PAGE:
Mobile advertising continues to grab local marketing dollars, as a new study from BIA/Kelsey estimates that by 2019 the channel will account for 11.5 percent of total local ad revenue.
The research company’s study, U.S. Local Media Forecast 2015, shows that local ad spend is continuing to shift toward digital media in general, which will account for 35.4 percent of overall ad spend in 2019, compared to 23.2 percent in 2015.
In terms of dollars spent, BIA/Kelsey predicts that location-targeted mobile ad revenue (ads on tablets are excluded) will climb from $6.7 billion in 2015 to $18.2 billion in 2019, representing a compound annual growth rate of 28.5 percent.
This will make mobile the fourth largest local media in 2019, falling behind direct mail (23.6 percent), over-the-air television (13.7 percent), and pure-play online (12.9 percent).
The study explains that the uptick in location-targeted mobile ad revenue can be ascribed to both national advertisers and small to medium-sized business (SMB) adoptions. For example, more and more national advertisers started leveraging local mobile ad tactics such as geo-fencing and click-to-map. And a growing number of SMBs are tapping into mobile ad tools like Google AdWords and Facebook.
Additionally, innovation among ad networks and tech companies like Google will further accelerate the growth of location-targeted mobile ads, says the study.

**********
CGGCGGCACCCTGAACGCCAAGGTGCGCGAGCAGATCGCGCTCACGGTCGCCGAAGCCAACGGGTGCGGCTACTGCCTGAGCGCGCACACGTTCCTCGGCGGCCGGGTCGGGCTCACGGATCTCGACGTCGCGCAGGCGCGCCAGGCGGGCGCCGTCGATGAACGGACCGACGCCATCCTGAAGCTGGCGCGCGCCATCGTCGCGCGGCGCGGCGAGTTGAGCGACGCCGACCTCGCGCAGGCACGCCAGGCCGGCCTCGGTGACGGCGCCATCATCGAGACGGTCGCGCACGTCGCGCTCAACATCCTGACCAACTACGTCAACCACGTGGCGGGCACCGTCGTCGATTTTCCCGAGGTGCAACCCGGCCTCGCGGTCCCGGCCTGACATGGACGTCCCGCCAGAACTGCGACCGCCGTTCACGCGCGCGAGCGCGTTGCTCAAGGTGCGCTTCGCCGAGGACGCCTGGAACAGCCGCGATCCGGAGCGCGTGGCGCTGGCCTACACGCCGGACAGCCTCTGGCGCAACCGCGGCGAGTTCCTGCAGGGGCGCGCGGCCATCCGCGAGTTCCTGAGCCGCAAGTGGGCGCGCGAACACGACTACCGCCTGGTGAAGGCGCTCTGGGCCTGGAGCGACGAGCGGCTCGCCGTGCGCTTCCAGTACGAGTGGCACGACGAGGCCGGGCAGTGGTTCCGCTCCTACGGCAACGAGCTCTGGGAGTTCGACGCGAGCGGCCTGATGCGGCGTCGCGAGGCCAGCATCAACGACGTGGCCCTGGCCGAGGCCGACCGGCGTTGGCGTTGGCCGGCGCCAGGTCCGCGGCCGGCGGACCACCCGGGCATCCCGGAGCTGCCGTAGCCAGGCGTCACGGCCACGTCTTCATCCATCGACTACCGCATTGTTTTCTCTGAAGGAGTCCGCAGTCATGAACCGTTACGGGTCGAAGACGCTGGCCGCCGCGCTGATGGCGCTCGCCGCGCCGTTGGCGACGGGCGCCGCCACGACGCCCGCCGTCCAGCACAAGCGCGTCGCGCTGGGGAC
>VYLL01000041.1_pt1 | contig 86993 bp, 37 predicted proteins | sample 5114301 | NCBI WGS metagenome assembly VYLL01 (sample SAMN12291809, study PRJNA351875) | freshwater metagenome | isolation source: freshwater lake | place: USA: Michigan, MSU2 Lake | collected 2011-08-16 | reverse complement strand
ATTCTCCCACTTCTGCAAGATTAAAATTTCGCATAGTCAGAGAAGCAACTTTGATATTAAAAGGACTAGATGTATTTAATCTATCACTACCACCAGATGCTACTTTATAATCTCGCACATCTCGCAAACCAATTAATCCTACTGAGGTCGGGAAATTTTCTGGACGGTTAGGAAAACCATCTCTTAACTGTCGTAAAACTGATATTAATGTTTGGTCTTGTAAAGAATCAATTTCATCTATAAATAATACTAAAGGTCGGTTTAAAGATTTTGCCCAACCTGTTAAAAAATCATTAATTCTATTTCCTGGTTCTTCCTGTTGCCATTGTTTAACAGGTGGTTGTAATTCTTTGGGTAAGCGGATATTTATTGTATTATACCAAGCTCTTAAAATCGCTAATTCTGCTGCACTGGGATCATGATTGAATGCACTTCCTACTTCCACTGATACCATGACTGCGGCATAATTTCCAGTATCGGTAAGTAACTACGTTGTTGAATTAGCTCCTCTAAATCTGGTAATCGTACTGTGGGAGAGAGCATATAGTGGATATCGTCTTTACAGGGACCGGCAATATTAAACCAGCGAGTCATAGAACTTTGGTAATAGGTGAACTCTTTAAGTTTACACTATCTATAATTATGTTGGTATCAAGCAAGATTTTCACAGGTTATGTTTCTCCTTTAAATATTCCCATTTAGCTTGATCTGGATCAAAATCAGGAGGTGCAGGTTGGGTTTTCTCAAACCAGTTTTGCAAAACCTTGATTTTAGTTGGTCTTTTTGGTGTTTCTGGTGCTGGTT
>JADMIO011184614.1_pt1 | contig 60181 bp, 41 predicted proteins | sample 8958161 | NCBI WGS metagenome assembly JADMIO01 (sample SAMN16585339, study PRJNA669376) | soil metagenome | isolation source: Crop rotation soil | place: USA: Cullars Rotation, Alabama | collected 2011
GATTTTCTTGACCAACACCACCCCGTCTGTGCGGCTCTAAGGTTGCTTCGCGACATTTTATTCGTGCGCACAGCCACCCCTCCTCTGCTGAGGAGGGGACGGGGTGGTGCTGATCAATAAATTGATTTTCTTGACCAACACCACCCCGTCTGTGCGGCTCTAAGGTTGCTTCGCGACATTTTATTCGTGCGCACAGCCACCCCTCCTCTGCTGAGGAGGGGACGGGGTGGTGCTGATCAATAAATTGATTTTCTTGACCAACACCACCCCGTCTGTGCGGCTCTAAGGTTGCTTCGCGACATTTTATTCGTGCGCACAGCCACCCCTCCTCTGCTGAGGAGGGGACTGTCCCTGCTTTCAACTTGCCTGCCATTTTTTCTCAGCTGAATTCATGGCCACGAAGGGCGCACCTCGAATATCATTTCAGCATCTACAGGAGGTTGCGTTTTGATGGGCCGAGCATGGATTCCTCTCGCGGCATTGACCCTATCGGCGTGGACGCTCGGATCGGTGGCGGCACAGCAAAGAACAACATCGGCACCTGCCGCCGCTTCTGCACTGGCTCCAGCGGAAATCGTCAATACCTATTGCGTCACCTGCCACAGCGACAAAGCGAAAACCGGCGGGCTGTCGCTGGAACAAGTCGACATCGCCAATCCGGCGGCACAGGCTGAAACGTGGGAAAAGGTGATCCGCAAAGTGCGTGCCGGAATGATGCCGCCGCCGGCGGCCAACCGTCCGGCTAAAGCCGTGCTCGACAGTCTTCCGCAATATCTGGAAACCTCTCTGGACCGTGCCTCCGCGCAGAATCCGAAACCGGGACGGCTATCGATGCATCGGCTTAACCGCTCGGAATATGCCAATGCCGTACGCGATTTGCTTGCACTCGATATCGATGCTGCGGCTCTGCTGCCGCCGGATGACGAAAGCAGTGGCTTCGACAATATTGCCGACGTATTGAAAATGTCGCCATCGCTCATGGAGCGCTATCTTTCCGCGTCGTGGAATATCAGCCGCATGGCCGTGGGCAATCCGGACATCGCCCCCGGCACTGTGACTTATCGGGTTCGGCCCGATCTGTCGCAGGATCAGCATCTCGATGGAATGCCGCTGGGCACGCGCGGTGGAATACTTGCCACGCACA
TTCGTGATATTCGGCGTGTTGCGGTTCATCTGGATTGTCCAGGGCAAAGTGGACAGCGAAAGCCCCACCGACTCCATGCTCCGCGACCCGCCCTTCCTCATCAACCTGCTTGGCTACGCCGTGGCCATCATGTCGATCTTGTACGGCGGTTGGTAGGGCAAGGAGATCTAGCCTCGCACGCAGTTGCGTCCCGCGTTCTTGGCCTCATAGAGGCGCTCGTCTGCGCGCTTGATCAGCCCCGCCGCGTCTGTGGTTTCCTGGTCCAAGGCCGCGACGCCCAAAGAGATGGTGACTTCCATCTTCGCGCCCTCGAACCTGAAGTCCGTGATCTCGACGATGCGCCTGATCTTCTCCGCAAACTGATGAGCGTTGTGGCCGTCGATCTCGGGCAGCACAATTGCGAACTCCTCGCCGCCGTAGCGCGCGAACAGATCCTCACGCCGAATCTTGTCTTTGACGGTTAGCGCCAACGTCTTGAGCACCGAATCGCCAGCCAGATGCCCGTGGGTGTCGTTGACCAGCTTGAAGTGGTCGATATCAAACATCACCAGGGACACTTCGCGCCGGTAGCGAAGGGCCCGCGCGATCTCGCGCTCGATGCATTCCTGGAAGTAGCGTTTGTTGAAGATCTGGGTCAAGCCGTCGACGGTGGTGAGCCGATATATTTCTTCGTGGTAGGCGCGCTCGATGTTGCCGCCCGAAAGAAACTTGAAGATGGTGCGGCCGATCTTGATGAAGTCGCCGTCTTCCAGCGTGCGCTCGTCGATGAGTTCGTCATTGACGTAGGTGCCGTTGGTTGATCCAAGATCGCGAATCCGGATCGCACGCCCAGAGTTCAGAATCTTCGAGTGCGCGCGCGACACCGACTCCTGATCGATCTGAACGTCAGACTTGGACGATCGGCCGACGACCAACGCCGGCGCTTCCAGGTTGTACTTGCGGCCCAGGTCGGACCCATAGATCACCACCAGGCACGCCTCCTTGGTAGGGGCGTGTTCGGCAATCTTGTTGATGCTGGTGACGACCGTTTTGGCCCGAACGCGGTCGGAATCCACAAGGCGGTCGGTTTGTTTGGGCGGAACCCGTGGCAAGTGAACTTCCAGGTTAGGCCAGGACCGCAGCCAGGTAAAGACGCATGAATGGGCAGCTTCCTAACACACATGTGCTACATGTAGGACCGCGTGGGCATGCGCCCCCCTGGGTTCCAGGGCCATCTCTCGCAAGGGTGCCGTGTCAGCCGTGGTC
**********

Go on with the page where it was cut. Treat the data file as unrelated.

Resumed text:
BIA/ Kelsey’s study follows the release of the Interactive Advertising Bureau’s (IAB) annual revenue report, published just yesterday. The research shows that mobile ad revenues soared to $12.5 billion in 2014, representing a 76 percent increase – up from $7.1 billion – since 2013. This figure is just part of a burgeoning digital advertising industry, which grew by 16 percent to $49.5 billion in sales last year.
Image via Shutterstock.
Many companies use SMS, email and push notifications to deliver updates to customers and stakeholders, and such notifications are especially important to publishers ... read more
Effective app marketing is not about generating app page traffic, but rather about ensuring your app is discovered by targeted and relevant users who will install your app and use it regularly.
According to a survey conducted as part of OnBrand Magazine's State of Branding Report 2017, marketers are well aware of the new technologies that are expected to be important to their brands in coming years, but the majority aren't rushing to invest in them before they're fully-baked.
Shell has switched its corporate marketing from 80% traditional advertising to 85% digital media, and has stopped blowing its own trumpet in order to focus on telling video-led stories about the alternative energy start-ups it helps.